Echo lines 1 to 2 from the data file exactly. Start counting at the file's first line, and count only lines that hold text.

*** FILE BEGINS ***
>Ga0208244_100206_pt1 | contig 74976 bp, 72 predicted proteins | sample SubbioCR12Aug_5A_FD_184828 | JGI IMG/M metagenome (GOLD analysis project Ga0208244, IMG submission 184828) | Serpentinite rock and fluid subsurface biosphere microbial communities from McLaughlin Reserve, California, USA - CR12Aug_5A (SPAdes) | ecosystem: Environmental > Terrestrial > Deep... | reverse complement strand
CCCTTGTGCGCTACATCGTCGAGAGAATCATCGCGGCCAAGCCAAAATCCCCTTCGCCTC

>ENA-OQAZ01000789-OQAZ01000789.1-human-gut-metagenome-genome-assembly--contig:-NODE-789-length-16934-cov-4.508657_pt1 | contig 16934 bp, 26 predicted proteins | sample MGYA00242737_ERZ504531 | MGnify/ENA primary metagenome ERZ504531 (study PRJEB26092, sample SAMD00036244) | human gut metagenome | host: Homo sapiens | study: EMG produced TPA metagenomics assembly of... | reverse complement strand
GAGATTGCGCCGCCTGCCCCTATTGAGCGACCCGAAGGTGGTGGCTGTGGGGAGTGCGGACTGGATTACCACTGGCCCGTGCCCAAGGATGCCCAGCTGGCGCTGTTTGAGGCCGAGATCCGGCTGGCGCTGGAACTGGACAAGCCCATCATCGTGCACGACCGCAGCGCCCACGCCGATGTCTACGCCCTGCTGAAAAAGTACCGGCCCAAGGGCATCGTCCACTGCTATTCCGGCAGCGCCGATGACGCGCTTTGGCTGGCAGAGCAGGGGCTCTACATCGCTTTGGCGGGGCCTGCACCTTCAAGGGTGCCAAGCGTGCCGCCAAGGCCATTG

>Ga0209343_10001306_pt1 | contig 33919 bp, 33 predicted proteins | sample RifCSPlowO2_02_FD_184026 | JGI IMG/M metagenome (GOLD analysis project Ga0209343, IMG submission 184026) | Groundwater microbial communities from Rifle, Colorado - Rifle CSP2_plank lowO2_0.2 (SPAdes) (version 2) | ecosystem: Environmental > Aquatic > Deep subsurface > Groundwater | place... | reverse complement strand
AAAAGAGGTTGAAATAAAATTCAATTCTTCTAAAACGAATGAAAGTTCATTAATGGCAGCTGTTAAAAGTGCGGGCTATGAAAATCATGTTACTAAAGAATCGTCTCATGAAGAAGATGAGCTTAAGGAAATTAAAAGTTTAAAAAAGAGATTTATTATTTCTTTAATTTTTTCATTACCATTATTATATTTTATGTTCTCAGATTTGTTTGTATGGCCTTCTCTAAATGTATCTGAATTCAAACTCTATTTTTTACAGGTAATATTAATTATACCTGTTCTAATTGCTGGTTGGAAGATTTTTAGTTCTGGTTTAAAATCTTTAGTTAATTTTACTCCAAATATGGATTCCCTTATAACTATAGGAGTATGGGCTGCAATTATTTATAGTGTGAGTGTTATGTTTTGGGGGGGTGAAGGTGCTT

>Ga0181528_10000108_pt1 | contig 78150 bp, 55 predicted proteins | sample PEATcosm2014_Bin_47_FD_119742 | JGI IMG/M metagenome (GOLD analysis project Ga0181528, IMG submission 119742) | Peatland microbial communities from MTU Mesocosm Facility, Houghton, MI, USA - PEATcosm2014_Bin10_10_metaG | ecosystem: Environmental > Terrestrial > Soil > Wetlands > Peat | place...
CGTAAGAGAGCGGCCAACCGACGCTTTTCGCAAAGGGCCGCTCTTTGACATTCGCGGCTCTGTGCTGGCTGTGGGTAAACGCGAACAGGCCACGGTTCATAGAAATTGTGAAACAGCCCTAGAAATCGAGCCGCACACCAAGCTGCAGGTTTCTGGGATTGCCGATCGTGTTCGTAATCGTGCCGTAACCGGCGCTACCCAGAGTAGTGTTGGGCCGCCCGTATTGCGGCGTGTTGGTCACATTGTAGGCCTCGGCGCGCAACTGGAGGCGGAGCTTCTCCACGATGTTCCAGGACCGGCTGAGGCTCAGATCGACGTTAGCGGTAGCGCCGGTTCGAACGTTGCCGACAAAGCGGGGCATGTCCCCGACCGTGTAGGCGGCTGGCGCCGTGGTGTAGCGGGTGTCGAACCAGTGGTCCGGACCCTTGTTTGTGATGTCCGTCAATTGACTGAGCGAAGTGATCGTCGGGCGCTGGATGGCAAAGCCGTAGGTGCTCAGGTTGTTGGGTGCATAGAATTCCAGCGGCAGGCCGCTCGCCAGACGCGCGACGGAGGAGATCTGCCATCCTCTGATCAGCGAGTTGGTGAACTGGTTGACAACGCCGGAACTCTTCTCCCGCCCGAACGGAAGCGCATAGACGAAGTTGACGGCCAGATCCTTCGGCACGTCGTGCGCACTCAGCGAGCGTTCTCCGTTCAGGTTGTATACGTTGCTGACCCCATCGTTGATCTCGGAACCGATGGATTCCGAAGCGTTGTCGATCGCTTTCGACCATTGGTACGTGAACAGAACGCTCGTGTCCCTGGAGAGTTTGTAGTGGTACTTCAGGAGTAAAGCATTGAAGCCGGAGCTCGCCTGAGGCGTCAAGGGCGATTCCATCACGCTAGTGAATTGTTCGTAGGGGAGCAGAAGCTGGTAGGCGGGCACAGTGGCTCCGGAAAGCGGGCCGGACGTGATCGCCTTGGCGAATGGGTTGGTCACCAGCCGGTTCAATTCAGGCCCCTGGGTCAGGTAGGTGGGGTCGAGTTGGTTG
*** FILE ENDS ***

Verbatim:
>Ga0208244_100206_pt1 | contig 74976 bp, 72 predicted proteins | sample SubbioCR12Aug_5A_FD_184828 | JGI IMG/M metagenome (GOLD analysis project Ga0208244, IMG submission 184828) | Serpentinite rock and fluid subsurface biosphere microbial communities from McLaughlin Reserve, California, USA - CR12Aug_5A (SPAdes) | ecosystem: Environmental > Terrestrial > Deep... | reverse complement strand
CCCTTGTGCGCTACATCGTCGAGAGAATCATCGCGGCCAAGCCAAAATCCCCTTCGCCTC